Making a good drug against a bad virus better
Recent advances in the treatment of chronic Hepatitis C virus (HCV) have led to a number of treatment options using only pills taken once-a-day that can lead to the elimination of the virus – a cure. Using only pills to totally eliminate a chronic viral infection is a first in the history of mankind. However, with all antiviral drugs, there is the potential for the virus to develop resistance which makes the drug much less effective. To overcome this problem, combinations of drugs have been developed resulting in very effective treatments with cure rates approaching 100% for chronic HCV infections.
One class of HCV drug used in these combinations are the most potent drugs ever described for HCV and are known as NS5A replication complex inhibitors (NS5A RCIs). The potency of these drugs are about a 1,000-times more potent than typical drugs and are in the pico-molar range (10-12) for certain variants of HCV known as genotypes, including the one that is most prevalent in North America. When NS5A RCIs, such as daclatasvir (DCV, Fig. 1) are combined with other antivirals these combinations are highly efficient at curing patients. To try and find out why DCV is so potent, our group used techniques that looked at DCV binding to the viral protein along with related compounds to try and block the binding to the NS5A protein during an HCV infection. The HCV we used was modified so that it could make copies of itself but could not escape from inside liver cells in culture and is known as a replicon. To make the experiment easier to interpret, we used a replicon resistant to DCV that could allow binding of DCV to NS5A but lacked antiviral activity. When performing these experiments we found that certain pairs regained antiviral activity on the resistant virus: neither DCV nor related compounds by themselves were active but the combination could recover picomolar potency. This type of synergistic activity using related compounds is, to our knowledge, a first for antiviral drugs. We published this initial observation in Nature using combination of compounds with the drug daclatasvir on a number of types of HCV replicons, infectious virus and chimeric mice.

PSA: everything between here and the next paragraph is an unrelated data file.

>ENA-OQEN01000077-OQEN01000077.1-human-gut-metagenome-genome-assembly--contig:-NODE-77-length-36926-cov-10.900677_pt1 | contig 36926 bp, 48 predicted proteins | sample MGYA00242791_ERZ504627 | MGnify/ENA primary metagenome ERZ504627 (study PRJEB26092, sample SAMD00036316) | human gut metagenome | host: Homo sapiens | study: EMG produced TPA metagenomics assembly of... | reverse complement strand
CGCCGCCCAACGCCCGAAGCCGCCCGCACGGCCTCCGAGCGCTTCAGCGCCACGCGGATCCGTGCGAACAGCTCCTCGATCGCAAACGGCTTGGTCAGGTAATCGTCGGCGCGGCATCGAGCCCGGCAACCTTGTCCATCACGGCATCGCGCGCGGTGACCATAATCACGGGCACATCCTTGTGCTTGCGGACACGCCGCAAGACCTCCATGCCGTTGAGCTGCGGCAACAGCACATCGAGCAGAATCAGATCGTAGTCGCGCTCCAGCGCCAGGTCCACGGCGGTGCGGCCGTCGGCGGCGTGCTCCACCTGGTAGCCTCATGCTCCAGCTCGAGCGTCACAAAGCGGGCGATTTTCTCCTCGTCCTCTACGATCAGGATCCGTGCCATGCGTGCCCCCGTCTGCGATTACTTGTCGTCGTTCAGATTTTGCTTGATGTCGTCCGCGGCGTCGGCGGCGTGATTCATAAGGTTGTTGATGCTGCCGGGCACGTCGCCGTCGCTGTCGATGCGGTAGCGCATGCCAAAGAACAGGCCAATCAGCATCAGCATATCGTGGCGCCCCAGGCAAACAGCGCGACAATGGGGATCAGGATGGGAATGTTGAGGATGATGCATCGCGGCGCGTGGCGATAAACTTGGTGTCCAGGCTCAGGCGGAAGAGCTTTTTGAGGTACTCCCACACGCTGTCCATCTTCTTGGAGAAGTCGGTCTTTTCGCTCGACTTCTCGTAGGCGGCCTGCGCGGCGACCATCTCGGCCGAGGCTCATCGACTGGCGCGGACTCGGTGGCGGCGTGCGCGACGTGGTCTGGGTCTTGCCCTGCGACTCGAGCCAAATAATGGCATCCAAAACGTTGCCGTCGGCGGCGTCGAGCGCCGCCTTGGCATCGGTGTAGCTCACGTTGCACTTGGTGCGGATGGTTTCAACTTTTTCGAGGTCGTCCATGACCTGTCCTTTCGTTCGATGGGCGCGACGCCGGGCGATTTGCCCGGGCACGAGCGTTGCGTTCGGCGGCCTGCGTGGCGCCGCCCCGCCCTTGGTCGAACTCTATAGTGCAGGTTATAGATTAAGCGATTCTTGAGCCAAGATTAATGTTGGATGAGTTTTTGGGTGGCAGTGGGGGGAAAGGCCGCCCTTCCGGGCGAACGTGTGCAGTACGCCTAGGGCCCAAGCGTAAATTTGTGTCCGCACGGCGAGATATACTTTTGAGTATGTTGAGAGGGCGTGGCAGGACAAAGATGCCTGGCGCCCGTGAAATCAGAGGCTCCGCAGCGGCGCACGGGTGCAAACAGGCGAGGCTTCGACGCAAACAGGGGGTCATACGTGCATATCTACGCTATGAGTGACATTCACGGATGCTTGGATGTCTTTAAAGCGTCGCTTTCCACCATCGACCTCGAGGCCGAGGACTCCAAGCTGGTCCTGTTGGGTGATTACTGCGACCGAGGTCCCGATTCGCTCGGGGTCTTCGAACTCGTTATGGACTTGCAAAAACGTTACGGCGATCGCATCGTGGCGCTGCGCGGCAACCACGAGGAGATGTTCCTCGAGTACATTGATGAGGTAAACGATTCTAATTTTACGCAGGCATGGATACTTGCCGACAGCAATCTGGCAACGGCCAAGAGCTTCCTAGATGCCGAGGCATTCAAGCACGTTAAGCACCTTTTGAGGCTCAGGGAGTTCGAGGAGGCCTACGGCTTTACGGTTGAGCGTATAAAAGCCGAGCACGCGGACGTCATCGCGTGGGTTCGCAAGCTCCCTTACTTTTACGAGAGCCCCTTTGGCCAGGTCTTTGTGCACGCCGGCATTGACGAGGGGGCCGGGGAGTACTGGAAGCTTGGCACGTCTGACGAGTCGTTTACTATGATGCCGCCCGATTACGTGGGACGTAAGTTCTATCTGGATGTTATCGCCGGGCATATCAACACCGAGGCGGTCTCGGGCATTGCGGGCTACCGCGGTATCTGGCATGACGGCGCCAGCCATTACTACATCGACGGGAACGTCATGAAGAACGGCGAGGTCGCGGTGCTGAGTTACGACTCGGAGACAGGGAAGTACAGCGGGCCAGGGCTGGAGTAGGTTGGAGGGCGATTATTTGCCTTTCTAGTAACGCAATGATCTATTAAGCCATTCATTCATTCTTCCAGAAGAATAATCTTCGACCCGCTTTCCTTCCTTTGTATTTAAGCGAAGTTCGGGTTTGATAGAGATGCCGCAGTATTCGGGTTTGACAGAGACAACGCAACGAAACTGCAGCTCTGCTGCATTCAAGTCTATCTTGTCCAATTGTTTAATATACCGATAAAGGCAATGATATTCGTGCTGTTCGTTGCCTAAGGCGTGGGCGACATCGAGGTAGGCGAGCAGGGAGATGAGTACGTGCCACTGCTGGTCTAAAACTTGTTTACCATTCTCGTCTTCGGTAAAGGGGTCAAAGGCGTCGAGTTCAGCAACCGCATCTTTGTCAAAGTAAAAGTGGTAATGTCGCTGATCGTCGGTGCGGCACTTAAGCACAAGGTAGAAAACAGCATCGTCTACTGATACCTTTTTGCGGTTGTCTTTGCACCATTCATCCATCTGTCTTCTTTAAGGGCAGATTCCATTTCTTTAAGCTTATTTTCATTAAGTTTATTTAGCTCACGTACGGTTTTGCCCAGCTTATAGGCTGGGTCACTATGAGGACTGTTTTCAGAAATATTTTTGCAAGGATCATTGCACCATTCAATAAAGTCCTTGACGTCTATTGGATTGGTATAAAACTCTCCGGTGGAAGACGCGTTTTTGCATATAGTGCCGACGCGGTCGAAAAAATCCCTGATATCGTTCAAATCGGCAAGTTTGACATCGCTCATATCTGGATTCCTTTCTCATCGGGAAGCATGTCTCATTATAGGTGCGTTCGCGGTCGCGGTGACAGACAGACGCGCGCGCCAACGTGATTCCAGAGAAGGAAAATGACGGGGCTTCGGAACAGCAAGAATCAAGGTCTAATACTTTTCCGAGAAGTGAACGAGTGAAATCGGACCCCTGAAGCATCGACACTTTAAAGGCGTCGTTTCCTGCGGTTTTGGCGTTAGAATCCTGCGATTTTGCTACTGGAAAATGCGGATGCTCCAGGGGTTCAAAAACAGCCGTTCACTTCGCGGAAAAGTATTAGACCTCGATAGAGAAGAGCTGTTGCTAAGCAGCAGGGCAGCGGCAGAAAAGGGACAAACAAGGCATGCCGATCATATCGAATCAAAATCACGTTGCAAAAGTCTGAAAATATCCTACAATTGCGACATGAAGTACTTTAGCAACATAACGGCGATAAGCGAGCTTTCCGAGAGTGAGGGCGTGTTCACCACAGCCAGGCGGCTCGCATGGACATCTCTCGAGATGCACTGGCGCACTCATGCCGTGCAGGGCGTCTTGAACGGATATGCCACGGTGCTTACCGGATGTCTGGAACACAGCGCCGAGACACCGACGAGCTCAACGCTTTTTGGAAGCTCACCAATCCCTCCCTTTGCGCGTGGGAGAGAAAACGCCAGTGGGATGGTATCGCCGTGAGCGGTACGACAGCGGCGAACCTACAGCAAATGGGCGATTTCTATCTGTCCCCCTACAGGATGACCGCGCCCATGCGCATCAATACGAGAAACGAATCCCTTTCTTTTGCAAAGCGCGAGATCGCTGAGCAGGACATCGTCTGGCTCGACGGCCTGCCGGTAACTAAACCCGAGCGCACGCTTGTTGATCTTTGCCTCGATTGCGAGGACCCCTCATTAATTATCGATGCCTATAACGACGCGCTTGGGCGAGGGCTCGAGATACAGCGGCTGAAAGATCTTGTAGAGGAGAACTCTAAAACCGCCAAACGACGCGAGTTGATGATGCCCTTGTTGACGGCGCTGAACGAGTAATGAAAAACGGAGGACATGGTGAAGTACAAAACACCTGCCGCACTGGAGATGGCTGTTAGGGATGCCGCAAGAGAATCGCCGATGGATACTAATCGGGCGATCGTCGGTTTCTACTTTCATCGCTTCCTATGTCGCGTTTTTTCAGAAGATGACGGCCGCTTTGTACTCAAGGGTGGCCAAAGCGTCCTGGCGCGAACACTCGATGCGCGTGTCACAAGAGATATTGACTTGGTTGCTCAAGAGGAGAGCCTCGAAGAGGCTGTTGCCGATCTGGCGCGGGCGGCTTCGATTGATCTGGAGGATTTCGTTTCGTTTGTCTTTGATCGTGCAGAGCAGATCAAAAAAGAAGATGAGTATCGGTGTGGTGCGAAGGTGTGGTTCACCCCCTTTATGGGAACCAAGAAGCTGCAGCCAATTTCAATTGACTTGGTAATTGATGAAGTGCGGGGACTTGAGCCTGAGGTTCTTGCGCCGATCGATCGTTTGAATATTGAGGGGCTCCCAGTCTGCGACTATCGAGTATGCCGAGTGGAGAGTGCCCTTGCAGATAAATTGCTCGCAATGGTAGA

To extend and further confirm this finding, the current publication used 6 different HCV replicons, 3 of the most difficult to cure HCV infectious viruses along with new synergists to explore the utility of this treatment (DCV + Synergist-690 or 535, Fig. 1). When compared to combinations of HCV drugs that bind to different proteins (ie the HCV protease or polymerase) and have been clinically evaluated, these combinations were shown to also be highly effective, spurring additional interest in these compounds. The data presented in this manuscript supports the use of these combinations as a promising replacement for other classes of HCV inhibitors targeting either the HCV protease or NS5B polymerase. Furthermore, the combination is shown to be highly effective on HCV populations that are fully-resistant to NS5A RCIs while still eliminating the virus from liver cells. These compounds provide additional tools to explore NS5A function and define a new class of HCV antivirals termed “NS5A synergists”. The mechanism(s) of how this effect is achieved is thought to involve a conformational change of an NS5A multimer upon binding of drug and NS5A synergist leading to inhibition of function(s) necessary for HCV growth (Fig. 2). The application of a similar screening methodology toward targets beyond HCV is possible and could lead to other potential synergistic inhibitors distinct from antivirals.
Donald R. O’Boyle II, Min Gao, Jin-Hua Sun
Bristol-Myers Squibb, Wallingford, CT USA
Resensitizing daclatasvir-resistant hepatitis C variants by allosteric modulation of NS5A.
Sun JH, O’Boyle DR 2nd, Fridell RA, Langley DR, Wang C, Roberts SB, Nower P, Johnson BM, Moulin F, Nophsker MJ, Wang YK, Liu M, Rigat K, Tu Y, Hewawasam P, Kadow J, Meanwell NA, Cockett M, Lemm JA, Kramer M, Belema M, Gao M
Nature. 2015 Nov 12
Synergistic Activity of Combined NS5A Inhibitors.
O’Boyle DR 2nd, Nower PT, Gao M, Fridell R, Wang C, Hewawasam P, Lopez O, Tu Y, Meanwell NA, Belema M, Roberts SB, Cockett M, Sun JH
Antimicrob Agents Chemother. 2015 Dec 28
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